Here is what has worked for me when I am doing a rehab in an area where I have never used local contractors. If needing a specialist, like a good interior painter, I visit the local paint supply stores (like Sherwin Williams). Some times they have a posting board in the store where painters post their business cards…and i take a couple. If no posting board exists, I ask the counter people for a few good local choices of painters that buy from them a couple times a month, or specialize in working with real estate investors. They know which clients service retail homeowners vs investors, and I typically can’t afford the painters that service the homeowners.
If needing more generic contractors, I visit the nearest Home Depot or Lowes to my project and park at the Contractor’s Entrance at 7AM. I watch the contractors come and go and approach those that seem to match what I am seeking as contractor type. I ask if they service investors, and get their business cards to follow up. Hope these ideas help.
@REI GUY Great advice. Going to hardware stores to recuit contactors is the exact process that we’ve recommended our construction crew to implement. Our project manager also created a google form for our team to pass on to contractors we meet. The contractors fill it out, listing their contact info and areas of specialty for our project manager to follow up on.
I’ve had great success with dropping in on properties that are being rehabbed. We typically use the same guys over and over and there is a price difference when you use guys that work with known investors. We don’t pay retail price for rehab work.
If the contractors know they will get repeat business you can get great prices.
BRRR is a great strategy. You want to find out what contractors other investors in your market are using. Attending local REIA’s and networking events is a great way to do this. People don’t always want to share them so keep your eye out for crews working on flips in your area and don’t be shy.
Go to networking events. Talk to other flippers there and ask them for references. Once you have those references reach out to the contractor and visit their job sites to get an idea of their quality of work.
Had 2 successful BRRRR’s so far, but both were last year. This year is a different story, and we are worried about the BRRRR strategy. The tough part will be - if we go into a recession - and prices drop over the next few months - how do we guess the ARV when we try to pull out the $ through the refinance.
The trick now, and the only way we will be BRRRRing in 2020, is if we buy it really low and have enough cushion for the cash out refi later on.
BRRR is an awesome strategy and there is already good advice on finding contractors in this thread. I would just add to be careful if we move into a property downturn. You may find the value you are using in your numbers decreases when it is time to Refinance. You may also find the banks tighten up and finding the financing is higher. Having more conservative numbers and buying right will help minimize this risk. If the market does go down then BRRR will be the best strategy when the market is at or near the bottom. You will be able to buy cheap and financing will come back. You can hold the rental through the upswing and cash out when it approaches the top.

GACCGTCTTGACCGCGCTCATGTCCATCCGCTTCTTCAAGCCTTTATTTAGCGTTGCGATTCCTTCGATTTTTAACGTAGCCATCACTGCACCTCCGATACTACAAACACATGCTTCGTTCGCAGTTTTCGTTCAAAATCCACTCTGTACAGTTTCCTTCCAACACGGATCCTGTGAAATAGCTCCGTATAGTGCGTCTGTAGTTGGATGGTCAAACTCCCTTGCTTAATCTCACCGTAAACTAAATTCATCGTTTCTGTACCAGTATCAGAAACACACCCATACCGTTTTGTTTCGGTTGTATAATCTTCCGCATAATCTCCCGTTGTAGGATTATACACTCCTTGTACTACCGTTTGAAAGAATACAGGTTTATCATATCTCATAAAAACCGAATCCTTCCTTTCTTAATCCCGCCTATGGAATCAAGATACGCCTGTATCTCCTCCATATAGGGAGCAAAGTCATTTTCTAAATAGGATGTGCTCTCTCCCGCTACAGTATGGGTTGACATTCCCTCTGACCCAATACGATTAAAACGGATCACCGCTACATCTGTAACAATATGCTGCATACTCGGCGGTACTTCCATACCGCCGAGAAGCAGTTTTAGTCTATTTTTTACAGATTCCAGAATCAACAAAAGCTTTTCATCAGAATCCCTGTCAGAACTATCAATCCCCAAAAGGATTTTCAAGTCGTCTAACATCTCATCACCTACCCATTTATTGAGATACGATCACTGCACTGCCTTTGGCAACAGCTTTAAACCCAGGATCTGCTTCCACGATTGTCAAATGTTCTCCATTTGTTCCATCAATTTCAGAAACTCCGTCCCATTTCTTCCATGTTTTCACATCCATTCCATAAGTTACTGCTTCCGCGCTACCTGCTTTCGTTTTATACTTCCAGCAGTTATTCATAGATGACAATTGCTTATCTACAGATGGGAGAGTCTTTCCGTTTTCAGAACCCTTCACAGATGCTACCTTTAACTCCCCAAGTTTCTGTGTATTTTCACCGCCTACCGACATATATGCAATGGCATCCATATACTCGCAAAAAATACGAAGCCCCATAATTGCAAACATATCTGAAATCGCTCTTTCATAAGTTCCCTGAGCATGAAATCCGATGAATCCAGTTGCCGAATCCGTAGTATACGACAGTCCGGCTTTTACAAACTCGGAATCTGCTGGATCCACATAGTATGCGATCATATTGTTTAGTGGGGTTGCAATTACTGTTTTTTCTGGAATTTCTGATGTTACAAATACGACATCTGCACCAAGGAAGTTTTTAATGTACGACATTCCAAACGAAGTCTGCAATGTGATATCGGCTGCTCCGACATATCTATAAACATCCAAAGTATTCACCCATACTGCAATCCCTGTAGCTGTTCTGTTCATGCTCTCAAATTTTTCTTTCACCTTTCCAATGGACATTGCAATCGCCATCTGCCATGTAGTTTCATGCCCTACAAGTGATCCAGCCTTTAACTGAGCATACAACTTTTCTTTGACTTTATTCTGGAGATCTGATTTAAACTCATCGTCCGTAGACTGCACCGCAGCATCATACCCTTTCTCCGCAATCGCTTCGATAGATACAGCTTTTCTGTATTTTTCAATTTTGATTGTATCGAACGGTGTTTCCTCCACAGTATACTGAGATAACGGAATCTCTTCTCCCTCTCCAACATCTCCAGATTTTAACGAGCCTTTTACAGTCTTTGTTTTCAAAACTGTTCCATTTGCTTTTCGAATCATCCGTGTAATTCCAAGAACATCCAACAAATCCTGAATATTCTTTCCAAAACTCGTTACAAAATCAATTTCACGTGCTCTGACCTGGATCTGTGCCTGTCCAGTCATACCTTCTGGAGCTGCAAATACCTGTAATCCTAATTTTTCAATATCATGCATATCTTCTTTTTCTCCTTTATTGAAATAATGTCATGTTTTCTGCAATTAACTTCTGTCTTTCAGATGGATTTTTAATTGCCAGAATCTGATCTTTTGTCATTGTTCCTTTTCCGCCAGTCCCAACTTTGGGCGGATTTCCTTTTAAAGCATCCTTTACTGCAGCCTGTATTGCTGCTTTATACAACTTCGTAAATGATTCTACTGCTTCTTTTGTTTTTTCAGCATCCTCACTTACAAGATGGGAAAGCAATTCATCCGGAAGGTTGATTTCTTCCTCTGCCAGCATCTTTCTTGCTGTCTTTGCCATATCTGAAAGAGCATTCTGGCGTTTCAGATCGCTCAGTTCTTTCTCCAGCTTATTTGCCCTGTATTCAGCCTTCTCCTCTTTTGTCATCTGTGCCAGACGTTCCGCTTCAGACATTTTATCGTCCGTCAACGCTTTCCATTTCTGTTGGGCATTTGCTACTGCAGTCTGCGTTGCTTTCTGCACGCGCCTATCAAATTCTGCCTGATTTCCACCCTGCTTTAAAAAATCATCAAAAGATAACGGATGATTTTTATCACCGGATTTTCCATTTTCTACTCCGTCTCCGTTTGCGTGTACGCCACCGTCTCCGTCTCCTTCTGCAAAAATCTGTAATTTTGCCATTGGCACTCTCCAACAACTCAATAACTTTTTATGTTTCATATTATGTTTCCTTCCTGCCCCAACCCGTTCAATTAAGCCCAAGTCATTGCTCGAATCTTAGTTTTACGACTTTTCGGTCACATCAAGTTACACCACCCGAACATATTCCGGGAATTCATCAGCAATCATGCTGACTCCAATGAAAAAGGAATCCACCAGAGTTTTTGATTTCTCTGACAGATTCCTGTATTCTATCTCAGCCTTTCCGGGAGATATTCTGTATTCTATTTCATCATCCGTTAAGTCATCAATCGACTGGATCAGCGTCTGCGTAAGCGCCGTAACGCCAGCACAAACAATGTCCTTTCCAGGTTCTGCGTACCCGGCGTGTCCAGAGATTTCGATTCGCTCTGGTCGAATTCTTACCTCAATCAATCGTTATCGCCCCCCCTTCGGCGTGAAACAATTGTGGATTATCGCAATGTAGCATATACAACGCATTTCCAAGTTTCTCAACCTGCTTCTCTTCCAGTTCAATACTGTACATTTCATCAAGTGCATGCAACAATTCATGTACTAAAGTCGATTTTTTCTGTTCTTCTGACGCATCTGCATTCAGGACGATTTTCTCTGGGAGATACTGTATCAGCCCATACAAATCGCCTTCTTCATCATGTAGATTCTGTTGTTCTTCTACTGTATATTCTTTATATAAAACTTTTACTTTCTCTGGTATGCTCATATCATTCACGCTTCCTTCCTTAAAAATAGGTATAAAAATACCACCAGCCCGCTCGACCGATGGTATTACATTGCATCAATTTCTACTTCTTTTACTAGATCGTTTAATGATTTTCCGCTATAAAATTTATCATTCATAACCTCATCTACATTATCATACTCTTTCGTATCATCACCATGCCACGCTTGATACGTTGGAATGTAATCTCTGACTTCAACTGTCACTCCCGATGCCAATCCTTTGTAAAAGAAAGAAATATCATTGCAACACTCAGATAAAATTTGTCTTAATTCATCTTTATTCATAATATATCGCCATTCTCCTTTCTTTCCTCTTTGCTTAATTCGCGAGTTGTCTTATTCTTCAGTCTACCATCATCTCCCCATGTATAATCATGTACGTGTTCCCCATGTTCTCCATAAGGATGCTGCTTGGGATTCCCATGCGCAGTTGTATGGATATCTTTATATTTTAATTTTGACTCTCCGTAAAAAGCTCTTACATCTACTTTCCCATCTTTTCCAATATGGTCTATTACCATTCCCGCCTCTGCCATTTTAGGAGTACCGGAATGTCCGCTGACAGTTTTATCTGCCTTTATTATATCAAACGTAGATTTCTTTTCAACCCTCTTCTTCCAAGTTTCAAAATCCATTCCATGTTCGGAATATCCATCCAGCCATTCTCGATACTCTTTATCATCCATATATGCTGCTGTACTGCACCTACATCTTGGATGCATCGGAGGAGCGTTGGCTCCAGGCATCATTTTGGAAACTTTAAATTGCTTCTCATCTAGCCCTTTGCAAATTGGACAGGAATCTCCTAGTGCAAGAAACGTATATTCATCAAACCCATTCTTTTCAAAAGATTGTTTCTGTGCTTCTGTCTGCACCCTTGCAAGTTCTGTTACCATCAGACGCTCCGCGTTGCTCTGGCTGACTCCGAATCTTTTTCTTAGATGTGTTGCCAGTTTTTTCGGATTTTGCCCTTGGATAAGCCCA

I’m essentially echoing what others have said here but here goes.
You must buy right! If you pay too much at the start you simply can’t regain that money…unless you cut serious corners. Pay the right price WITH a built in discount…as by all appearances the market is headed down…‘post-covid, limited inventory, motivated buyer’ environment aside! If the price isn’t right, be patient. Buying the WRONG house will haunt you AND your pocketbook for a long time.
One of the best pieces of advice I ever heard was its better to hold 5 good properties than 15 bad ones. Heck its better to have 15 good properties than only 3 bad ones! REI is not a contest.
2a. To find good contractors, instead of going to Lowes or HD, go to all the specialty supply shops…as in an exclusively plumbing or electrical supply shop. This is where many of the best trades shop. Many will be too pricey, but if things get slow, they will be motivated to drop prices. And be sure to ask for the rehabber price. You don’t want the home owner price.
2b. Ask good contractors if they know of any other good trades. Collect contact info for GOOD people, even if you have 3 or 4 names. You never know when you’ll need them. Birds of a feather flock together.
referals forums facebooks and your gut feelings when you meet them. I always ask them about billing and ask about a 4 day job - how that would work. I dont work with anyone that cant float a job that is less than a week.